Re: Is Jonah to be taken literally?

From: george murphy (
Date: Sun Aug 19 2001 - 19:27:41 EDT

  • Next message: Allen Roy: "Why YEC?"

    Vernon Jenkins wrote:

    > John,
    > First, to clarify the point I was making. In an earlier post I had
    > written, "Is it reasonable to believe that he (Jesus) would offer
    > a_myth_as the 'sign' of his own death and resurrection?"; to which you
    > replied, "Short answer. Yes." It was on that basis that I suggested you
    > might as readily jettison other of the Lord's statements - in
    > particular, his reading of the Books of Moses, and his implied
    > acceptance of the Creation narrative, of the lineage of the Patriarchs,
    > and of the reality of the Mabbul.
    > Of course, you make the perfectly valid point that, as a man, he would
    > not necessarily have had first hand knowledge of what he had achieved as
    > Creator (which I had implied). This raises the more general question of
    > the true nature of the Lord's manhood. Regarding this important matter,
    > a highly-respected and gifted preacher, Dr D Martyn Lloyd-Jones has
    > written:
    > "... it is a mistake to think of our Lord as the Son of God with just a
    > human body. He had a human soul also. He had a human mind. He had human
    > reason. And it is essential that we should bear that in mind. He is not
    > our Saviour if that is not true. He cannot save men unless He truly
    > became man in a real sense. So you will find a statement like this about
    > Him in Luke 2:52: 'And Jesus increased in wisdom and stature, and in
    > favour with God and man'. He could and He did increase in wisdom as well
    > as in stature. So the statement is that He took unto Him a true human
    > nature, and He took that human nature unto Himself from the Virgin Mary.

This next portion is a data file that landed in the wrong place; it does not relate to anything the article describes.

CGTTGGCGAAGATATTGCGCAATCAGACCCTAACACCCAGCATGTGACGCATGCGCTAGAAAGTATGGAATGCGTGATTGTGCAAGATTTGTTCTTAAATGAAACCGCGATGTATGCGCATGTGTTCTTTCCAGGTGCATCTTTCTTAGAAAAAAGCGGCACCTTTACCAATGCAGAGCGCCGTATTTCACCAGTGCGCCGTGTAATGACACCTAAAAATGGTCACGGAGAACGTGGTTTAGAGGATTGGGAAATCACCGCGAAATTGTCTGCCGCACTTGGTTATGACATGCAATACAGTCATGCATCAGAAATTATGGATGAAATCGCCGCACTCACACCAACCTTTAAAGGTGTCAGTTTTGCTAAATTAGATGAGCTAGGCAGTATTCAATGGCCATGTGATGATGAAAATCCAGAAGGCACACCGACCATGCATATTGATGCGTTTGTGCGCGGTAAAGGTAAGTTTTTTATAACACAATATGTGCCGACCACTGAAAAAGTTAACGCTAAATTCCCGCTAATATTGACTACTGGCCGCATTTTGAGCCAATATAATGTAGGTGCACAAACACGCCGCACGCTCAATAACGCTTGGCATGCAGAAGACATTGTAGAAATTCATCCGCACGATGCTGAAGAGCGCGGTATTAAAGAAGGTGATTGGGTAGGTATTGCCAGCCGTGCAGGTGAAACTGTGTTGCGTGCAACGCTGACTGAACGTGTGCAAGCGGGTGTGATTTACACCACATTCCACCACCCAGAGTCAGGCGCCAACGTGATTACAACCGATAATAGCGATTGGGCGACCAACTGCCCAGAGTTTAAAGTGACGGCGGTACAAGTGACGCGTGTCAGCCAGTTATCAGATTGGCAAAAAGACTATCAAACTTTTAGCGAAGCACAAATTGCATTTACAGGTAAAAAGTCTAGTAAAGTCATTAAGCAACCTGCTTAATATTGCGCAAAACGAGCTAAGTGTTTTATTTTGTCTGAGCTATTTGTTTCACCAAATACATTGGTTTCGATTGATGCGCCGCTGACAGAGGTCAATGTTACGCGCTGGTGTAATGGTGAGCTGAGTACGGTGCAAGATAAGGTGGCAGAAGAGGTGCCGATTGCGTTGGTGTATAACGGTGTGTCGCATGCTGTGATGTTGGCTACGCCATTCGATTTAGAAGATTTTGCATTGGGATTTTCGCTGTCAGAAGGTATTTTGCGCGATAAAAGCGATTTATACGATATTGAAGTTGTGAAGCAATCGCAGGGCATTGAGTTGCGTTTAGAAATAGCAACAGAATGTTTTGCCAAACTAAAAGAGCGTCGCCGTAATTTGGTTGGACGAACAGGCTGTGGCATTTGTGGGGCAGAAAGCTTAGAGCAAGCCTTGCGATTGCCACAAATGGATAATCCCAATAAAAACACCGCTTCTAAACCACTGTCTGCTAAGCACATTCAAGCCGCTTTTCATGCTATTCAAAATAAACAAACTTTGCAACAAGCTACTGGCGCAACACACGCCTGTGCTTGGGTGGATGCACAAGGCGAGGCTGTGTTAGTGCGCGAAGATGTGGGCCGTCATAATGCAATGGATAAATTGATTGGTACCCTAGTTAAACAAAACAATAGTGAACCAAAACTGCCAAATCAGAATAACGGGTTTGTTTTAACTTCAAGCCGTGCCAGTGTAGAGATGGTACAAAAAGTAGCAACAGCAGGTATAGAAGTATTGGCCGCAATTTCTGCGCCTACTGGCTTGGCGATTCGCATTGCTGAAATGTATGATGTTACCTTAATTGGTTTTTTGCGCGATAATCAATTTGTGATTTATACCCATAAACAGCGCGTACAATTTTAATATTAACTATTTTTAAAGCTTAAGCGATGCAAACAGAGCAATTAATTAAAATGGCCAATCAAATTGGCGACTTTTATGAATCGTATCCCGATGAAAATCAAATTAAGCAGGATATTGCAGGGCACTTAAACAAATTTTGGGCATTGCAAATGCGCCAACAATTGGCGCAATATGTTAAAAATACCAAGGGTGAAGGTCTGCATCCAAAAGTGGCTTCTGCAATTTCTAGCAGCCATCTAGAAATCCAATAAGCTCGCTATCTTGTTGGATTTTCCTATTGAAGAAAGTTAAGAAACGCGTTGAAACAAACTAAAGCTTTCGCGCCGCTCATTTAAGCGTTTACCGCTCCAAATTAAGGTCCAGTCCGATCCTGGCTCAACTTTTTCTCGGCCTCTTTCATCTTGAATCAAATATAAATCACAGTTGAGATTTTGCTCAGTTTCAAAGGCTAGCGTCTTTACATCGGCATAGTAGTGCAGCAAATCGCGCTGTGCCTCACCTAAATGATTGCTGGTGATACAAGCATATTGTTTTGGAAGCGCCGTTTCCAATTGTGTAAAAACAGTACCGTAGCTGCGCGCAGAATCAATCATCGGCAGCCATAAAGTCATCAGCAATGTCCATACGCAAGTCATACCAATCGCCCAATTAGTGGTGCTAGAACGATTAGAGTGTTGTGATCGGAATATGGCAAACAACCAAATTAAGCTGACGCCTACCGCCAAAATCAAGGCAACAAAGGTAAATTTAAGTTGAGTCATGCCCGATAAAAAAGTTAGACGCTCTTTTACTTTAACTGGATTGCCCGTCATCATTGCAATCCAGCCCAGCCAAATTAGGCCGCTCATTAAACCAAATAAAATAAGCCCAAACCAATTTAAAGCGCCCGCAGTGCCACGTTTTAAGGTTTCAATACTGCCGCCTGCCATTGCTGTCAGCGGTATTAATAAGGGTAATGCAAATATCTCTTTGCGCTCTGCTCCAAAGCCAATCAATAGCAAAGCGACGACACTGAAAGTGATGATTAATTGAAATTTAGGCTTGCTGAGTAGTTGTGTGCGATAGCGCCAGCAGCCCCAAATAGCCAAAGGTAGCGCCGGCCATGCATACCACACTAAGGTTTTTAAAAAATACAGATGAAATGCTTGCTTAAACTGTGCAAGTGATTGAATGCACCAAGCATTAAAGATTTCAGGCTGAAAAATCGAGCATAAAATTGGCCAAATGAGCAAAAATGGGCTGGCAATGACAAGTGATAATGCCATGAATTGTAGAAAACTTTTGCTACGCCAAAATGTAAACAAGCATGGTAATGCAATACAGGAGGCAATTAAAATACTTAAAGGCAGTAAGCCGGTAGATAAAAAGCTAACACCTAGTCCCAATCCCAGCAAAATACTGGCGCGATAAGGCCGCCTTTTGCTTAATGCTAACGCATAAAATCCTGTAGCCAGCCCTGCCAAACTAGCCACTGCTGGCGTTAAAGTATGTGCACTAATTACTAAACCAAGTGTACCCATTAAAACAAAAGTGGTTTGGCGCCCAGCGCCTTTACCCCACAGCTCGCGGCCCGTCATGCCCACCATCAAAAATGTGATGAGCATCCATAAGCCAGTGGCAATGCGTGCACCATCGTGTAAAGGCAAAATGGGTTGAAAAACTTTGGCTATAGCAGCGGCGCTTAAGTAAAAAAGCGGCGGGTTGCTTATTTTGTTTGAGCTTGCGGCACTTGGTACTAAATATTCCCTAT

> And the result is that we find in the four Gospels that He not only
    > grew, but that He experienced hunger; He experienced thirst; He
    > experienced grief. He said He didn't know certain things. He did not
    > know when the final end of the world was to come...As Son of Man he was
    > ignorant of that particular thing. He suffered pain, and He did
    > literally die." He later goes on to say: "(however) He is distinct from
    > man. Our spirit is not holy; His spirit is holy, because He is Son of
    > God."
    > Until his baptism by John (Mt.3:16) - which marked the beginning of his
    > ministry proper - we gather that he was little more than a person of
    > above average IQ, possessing wisdom and a sound knowledge of the
    > Scriptures (Lk.2:42-47). During his baptism he received the Spirit of
    > God; following his temptation in the wilderness, we read that 'angels
    > ministered to him'. That heavenly counsel was made freely available to
    > him thereafter is made clear in Mt.11:27 where he says, "All things are
    > delivered to me of my Father". Clearly, the information that was thus
    > imparted to him must have included details of his pre-incarnation
    > existence, for he says, "...before Abraham was, I am." (Jn.8:58)
    > So, while his Father in heaven may have withheld certain things - for
    > reasons best known to Himself - it is hardly likely that any Scriptural
    > errors would have remained unreported. Clearly, the Lord was provided
    > with all the information he needed to complete his earthly mission; and
    > that must have included a reliable testimony from Moses and the
    > Prophets.

    Vernon -
            In your concluding statement you have begged the question at issue -
    i.e., whether or not the testimony of Moses (in the sense of traditional
    attribution of the torah to the Moses) was in fact written by the historical
    Moses. How do we know that some of the information that the Father in heaven
    withheld didn't include the actual authorship of the Pentateuch?
            Moreover, there are indications that the things Jesus didn't know
    during his earthly ministry included not just exalted secrets like the time of
    the parousia, but quite mundane things. While it can't be proved, I think it's
    most reasonable, & in accord with the view of the Incarnation which you have
    cited, to think that when Jesus asked "Who touched my garments?" (Mk.5:30), it
    was because he really wanted to know.



    George L. Murphy
    "The Science-Theology Interface"

    This archive was generated by hypermail 2b29 : Sun Aug 19 2001 - 19:27:14 EDT